More On American Indian History
Many U.S. government officials considered assimilation as the most effective remedy for what they deemed “the Indian problem,” and the only permanent method of insuring U.S. interests in the West and the survival of the American Indians. In order to accomplish this, the government urged Native Americans to move out of their traditional dwellings, move into wooden dwellings and grow into farmers.
The federal government handed down laws that pressed Native Americans to reject their usual appearance and way of living. Some laws banned traditional spiritual practices while others instructed Indian men to cut their long hair. Agents on more than two-thirds of American Indian reservations organized tribunals to enforce federal regulations that often prohibited traditional cultural and spiritual practices.
To boost the assimilation process, the government established Indian schools that tried to quickly and vigorously Americanize Indian children. As per the founder of the Carlisle Indian School in Pennsylvania, the schools were developed to “kill the Indian and save the man.” In order to accomplish this goal, the schools required students to speak only English, wear proper American clothing and to substitute their Indian names with more “American” ones. These new policies helped bring Native Americans nearer to the conclusion of their original tribal identity and the start of their existence as citizens under the complete control of the U.S. administration.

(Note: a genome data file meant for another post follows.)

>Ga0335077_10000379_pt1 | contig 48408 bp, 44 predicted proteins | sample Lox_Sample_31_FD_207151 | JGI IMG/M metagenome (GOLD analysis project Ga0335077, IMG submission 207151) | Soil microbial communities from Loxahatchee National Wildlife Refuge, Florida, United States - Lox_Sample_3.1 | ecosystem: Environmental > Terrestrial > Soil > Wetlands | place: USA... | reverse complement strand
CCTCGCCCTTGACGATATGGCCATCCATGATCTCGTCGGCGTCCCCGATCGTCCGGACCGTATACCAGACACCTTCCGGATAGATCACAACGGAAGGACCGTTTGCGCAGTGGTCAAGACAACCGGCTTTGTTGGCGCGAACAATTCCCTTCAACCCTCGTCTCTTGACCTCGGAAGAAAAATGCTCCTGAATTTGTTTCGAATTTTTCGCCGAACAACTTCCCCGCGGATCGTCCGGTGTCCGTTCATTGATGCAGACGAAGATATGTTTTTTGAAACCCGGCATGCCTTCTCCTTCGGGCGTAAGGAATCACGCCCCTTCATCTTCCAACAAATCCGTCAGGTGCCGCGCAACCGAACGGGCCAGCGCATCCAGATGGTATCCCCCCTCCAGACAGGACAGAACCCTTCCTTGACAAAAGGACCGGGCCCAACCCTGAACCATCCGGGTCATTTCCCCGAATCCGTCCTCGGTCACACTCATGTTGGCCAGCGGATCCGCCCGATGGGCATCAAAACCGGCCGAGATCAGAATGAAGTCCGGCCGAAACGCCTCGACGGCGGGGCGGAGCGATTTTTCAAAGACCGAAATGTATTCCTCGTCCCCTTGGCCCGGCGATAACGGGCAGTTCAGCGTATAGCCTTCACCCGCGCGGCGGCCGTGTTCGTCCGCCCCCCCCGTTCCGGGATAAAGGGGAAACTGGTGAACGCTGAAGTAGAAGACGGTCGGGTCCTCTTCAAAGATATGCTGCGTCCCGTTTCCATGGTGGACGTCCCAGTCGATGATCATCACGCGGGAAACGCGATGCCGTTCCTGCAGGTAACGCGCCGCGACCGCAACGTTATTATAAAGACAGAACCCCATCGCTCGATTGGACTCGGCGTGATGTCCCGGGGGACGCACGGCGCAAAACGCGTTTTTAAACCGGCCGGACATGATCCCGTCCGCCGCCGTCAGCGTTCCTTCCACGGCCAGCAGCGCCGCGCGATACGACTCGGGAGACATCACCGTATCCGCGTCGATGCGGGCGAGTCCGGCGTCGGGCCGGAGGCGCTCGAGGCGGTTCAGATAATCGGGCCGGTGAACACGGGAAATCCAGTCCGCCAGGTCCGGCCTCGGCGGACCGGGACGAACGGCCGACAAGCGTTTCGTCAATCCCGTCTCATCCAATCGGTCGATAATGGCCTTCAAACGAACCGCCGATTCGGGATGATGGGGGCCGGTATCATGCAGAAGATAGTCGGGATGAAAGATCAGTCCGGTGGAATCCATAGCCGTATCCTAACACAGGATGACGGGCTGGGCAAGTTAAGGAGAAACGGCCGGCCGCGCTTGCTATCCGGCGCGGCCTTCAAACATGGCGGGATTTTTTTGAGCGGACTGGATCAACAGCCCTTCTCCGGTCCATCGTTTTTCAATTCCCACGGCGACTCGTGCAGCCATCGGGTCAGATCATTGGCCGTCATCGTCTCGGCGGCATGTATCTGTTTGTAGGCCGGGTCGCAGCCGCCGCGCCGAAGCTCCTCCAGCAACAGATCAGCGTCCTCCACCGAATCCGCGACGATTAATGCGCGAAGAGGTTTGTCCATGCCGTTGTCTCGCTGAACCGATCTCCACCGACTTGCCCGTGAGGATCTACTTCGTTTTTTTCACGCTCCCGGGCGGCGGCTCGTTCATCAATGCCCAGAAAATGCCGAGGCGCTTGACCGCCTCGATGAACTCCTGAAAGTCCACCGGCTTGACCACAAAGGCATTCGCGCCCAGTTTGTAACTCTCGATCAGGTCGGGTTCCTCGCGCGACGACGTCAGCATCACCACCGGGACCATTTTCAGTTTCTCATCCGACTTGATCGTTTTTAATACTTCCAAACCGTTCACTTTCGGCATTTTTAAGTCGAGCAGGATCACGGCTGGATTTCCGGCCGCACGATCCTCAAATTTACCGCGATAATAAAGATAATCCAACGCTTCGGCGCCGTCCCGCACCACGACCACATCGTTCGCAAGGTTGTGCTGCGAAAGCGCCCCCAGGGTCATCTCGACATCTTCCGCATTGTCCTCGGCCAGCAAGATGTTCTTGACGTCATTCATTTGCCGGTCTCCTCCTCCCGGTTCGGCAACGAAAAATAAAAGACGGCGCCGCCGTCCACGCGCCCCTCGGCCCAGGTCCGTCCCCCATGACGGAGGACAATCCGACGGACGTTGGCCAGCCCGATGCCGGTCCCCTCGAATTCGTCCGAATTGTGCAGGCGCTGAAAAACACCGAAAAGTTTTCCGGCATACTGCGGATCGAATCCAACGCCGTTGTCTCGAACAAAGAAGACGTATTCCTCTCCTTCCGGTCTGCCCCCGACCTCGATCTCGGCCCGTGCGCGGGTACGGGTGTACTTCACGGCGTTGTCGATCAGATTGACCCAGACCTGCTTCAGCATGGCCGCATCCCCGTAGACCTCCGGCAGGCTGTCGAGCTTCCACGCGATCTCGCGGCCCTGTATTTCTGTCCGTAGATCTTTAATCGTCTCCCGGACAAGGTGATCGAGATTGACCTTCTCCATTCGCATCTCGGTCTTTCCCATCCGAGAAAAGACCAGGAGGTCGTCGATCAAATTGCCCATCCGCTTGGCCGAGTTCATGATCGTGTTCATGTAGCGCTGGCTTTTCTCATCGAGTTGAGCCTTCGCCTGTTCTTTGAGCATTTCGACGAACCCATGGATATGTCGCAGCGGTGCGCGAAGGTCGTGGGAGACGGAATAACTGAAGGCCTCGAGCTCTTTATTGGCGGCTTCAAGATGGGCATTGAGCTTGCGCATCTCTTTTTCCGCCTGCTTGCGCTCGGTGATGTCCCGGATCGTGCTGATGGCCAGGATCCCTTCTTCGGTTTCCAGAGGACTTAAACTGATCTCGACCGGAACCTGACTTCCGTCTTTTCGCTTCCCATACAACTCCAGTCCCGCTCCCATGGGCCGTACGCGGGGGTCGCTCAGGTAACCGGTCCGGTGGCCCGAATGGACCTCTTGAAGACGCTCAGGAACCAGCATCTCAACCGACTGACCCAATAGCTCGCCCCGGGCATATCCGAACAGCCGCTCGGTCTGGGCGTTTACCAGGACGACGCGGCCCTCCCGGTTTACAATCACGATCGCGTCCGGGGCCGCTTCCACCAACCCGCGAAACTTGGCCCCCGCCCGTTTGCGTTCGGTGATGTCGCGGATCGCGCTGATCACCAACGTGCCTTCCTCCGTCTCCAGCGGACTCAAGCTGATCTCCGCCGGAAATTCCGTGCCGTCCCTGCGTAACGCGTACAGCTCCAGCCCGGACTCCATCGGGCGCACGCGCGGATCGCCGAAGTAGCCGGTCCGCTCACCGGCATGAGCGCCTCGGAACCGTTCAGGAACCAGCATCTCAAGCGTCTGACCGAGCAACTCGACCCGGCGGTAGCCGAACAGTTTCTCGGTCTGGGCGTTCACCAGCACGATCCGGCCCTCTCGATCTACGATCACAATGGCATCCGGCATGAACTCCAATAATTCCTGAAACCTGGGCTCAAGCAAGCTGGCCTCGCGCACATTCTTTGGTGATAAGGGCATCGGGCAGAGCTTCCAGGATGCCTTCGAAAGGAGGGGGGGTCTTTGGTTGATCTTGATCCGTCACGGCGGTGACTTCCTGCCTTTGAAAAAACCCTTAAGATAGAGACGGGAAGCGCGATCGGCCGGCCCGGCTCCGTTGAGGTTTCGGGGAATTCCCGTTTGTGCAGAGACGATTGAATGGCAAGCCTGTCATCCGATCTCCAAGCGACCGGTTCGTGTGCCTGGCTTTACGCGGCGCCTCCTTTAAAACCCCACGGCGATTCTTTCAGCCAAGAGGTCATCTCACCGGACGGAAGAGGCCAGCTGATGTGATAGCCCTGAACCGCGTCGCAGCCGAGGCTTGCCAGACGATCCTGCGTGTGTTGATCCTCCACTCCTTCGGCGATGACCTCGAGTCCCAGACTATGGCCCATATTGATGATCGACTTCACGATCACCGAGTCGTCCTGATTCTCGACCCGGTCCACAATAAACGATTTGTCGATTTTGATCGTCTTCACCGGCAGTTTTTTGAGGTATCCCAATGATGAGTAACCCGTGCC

Native American Treaties with the United States
In 1887, Congress handed down the General Allotment Act, the most important part of the U.S. government’s assimilation platform, which was designed to “civilize” American Indians by teaching them to become farmers. In order to accomplish this, Congress planned to establish non-public title of Indian land by splitting up reservations, which were collectively held, and offering each family their own stretch of land.
Additionally, by pushing the Native Americans onto small plots of land, western developers and settlers could purchase the left over acreage. The General Allotment Act, also known as the Dawes Act, required that the Indian lands be surveyed and every family be awarded an allotment of between 80 and 160 acres, while unmarried adults were given between 40 to 80 acres; the rest of the acreage was to be sold. Congress hoped that the Dawes Act would break-up Indian tribes and increase individual enterprise, while lowering the cost of Indian supervision and providing prime land to be sold to white settlers.